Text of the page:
Who are you? Tell us your genre, how long you’ve been at it, who or what inspires you or whatever you want us to know.
I am a metastatic breast cancer “endurer” (thank you to Rudy Fischmann who can be found on twitter @fschmnn) and have been writing for my blog and guest writing about metastatic breast cancer for over 6.5 years. Prior to that time, I had a very active blog called Techronicity in the high tech marketing community. I created friends where the word “friendship” has meaning when you’re climbing the corporate ladder as in, “what can you do for me now.” Very little of that conversation exists today as do very few of the friends I made during that time, maybe half a dozen check on me regularly and one in particular who she herself had breast cancer has remained a friend in the truest sense of the word, thank you Marcie Lascher.
Let me explain the photo that’s at the head of this post. I’m grateful to be in my house not having had it burn down in the wildfires that surround us in California. That was the sun about 7:30 pm two days ago and that is not what the sun is supposed to look like. That added a few days to my personal deadline of making sure my photos and important papers and a take along bag for me, my partner and my cat Simon were at the ready.
This blog, Https://cancerbus.com/, represents another way in which we stumble into our friendships that arise from a cancer diagnosis. Each person somehow magically comes into our lives at just the right time.
I write both first person essay as well as poetry, and in the last couple of years dabbled, via friends with video blogs both audio and video forms of the genre including podcasts for several excellent interviewers to whom I am forever indebted. Please see Rudy’s former Brain Cancer Diaries on YouTube now named That Cancer Life found here https://www.youtube.com/channel/UC1_GCferA7W2dr5WVP2rq_w
I use the blog and the podcasts and the vlog episodes and the guest posts (thank you Nancy for inviting me to write for your excellent Mets Monday series) to tell personal stories of my experiences since diagnosis from the eyes of someone who is facing their death. Yet, I look back on my life with the lens of death over my eyes sometimes and sometimes a very different view of my life appears.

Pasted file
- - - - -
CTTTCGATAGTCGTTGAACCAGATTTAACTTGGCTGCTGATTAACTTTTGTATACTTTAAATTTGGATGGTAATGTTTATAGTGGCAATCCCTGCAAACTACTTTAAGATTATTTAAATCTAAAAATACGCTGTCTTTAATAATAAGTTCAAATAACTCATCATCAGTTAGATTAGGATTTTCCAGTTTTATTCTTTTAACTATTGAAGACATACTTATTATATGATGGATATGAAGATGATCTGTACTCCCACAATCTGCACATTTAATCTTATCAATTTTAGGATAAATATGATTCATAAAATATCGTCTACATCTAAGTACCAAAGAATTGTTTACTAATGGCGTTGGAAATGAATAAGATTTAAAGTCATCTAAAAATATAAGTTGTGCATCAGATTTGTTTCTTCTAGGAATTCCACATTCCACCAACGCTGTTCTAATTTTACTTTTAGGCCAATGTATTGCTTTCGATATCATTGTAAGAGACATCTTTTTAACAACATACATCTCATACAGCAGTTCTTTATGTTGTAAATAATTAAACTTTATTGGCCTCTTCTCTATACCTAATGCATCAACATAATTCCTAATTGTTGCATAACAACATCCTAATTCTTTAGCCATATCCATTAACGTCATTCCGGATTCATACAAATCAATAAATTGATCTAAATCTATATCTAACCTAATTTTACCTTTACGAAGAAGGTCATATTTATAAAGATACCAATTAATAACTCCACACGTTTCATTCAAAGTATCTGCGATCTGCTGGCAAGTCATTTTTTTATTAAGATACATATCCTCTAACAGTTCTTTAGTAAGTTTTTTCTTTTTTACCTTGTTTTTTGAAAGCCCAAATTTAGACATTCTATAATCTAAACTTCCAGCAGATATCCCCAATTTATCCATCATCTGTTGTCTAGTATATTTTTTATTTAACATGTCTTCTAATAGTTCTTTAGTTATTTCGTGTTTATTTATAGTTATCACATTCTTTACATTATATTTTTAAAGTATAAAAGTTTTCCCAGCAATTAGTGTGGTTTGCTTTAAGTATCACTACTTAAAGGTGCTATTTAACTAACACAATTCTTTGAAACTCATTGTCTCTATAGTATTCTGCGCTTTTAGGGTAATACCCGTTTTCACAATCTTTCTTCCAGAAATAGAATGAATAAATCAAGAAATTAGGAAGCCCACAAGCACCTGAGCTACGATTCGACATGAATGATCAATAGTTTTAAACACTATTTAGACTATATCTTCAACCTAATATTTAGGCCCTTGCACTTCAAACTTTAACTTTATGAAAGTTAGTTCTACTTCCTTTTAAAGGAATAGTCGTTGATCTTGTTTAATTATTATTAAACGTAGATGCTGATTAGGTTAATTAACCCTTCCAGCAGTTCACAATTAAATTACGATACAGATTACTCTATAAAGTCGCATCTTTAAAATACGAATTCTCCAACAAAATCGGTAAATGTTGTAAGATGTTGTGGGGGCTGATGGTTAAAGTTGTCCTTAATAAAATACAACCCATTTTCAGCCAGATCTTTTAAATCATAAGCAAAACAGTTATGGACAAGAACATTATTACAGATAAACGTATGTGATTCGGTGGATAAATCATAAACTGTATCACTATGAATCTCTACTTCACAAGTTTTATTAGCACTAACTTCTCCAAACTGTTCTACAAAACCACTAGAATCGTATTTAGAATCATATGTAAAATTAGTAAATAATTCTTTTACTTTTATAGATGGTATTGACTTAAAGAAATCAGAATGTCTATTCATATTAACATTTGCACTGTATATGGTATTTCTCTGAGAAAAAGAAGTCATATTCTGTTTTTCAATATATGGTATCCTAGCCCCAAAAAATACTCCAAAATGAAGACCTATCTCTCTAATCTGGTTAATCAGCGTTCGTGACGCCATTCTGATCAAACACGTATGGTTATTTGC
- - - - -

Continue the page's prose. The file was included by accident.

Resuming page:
I try to focus instead on living with not dying from metastatic breast cancer and still tell the truth, which can be a difficult rope on which to balance without a net below. I doubt the swan song gets new for any reader, but the plain honest writing about the truth of what life is really like doesn’t get old. It’s kind of like rereading tarot cards after the reader has laid out my fortune but with knowledge that those cards can be read so many different ways.
My writing from the time I can recall took me through the most traumatic life events and experiences as well as the most joyous. Perhaps in trauma we can also find ourselves – the true meaning of self and the moment at which we can become whole – can one still be considered a person with meaning in their lives and making a contribution to society if they aren’t working at a desk winding away the hours for a paycheck anymore?
I can allow myself to hear what I feel as opposed to just what I think. This is when I find those peak moments of joy though going through very painful times. And an MBC diagnosis rocks your world and rocked my way of seeing it – therefore I cannot say my blog isn’t a reflection of who I was and ergo who I am now. I was diagnosed almost 7 years ago and immediately took my pen in hand, as I do for most things life disruptive both good and bad…in journals, on pieces of paper, in little notebooks, on my iPad and my in the notes on my iPhone, and scribbled across whatever kind of things I can find to write.
These become transcripts for the blog – either in “idea” form or fully formed posts or poems. I concoct these into essay form, and very personal essays indeed. Including the time I went through opioid withdrawals over an entire weekend and snapped a photo essay of my entire ordeal. And of course, theres always Simon my tonkinese cat who many know never leaves my side.
What’s been your biggest blogging roadblock this year and did you come up with a way to get around it? (If you didn’t, that’s okay too. We’re here to support you.)
What’s something you accomplished with your blog this year that you’re proud of?
As I wish to answer this question fully I ask myself did I do enough with my writing to create conversation and in so doing did I create friends from that conversation? I share completely of myself. I hold nothing back. If I think it may help by sharing an experience did I write it honestly enough for it to truly help. As I answer this very coercive question, I’m caused to pause and think about why I began writing it in the first place and it comes down to love.